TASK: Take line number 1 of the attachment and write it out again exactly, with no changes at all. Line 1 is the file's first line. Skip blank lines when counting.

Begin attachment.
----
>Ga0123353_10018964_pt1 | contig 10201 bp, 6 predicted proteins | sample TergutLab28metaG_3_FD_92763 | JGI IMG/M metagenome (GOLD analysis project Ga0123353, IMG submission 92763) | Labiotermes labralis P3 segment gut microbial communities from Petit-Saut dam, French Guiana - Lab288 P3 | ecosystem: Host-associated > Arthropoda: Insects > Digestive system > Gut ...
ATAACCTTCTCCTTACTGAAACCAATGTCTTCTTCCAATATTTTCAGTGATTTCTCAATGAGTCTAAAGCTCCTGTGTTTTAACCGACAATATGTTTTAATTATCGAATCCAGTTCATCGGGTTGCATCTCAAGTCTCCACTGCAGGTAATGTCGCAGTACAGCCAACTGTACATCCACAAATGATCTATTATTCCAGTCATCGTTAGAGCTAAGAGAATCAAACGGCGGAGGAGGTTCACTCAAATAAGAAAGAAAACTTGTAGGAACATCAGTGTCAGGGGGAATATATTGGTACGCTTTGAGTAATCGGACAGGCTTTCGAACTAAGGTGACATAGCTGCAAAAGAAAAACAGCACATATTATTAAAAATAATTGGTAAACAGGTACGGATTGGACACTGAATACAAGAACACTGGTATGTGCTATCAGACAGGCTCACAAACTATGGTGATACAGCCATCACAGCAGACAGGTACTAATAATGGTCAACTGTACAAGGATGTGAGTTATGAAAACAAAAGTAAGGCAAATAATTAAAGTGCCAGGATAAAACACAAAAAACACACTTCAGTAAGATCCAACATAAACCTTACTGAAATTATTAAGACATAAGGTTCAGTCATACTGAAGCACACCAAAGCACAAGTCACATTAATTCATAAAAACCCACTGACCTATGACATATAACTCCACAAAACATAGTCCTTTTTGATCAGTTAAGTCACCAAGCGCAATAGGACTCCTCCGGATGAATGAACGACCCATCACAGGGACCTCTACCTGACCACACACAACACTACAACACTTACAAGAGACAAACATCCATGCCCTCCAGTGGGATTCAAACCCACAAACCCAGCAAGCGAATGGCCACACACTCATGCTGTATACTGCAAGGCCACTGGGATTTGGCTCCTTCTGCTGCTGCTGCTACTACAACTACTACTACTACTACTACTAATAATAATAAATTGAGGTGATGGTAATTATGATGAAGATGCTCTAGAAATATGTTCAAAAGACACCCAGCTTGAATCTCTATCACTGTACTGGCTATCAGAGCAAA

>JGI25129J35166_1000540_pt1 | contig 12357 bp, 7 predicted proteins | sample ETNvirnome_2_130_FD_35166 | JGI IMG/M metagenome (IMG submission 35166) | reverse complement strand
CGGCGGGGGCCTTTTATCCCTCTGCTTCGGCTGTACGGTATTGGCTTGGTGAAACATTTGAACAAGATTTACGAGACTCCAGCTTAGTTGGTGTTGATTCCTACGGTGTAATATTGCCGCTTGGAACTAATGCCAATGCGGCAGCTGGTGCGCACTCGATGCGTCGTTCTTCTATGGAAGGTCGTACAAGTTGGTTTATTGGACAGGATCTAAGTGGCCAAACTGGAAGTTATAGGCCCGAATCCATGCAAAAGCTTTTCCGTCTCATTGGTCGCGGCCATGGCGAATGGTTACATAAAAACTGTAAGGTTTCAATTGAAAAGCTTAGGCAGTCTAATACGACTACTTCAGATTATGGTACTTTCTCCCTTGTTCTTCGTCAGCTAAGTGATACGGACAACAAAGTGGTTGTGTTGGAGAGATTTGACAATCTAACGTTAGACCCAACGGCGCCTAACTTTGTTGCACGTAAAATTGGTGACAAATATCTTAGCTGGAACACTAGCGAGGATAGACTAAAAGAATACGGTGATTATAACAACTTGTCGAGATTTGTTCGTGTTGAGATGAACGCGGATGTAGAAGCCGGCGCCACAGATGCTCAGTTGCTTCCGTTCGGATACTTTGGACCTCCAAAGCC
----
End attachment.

>Ga0123353_10018964_pt1 | contig 10201 bp, 6 predicted proteins | sample TergutLab28metaG_3_FD_92763 | JGI IMG/M metagenome (GOLD analysis project Ga0123353, IMG submission 92763) | Labiotermes labralis P3 segment gut microbial communities from Petit-Saut dam, French Guiana - Lab288 P3 | ecosystem: Host-associated > Arthropoda: Insects > Digestive system > Gut ...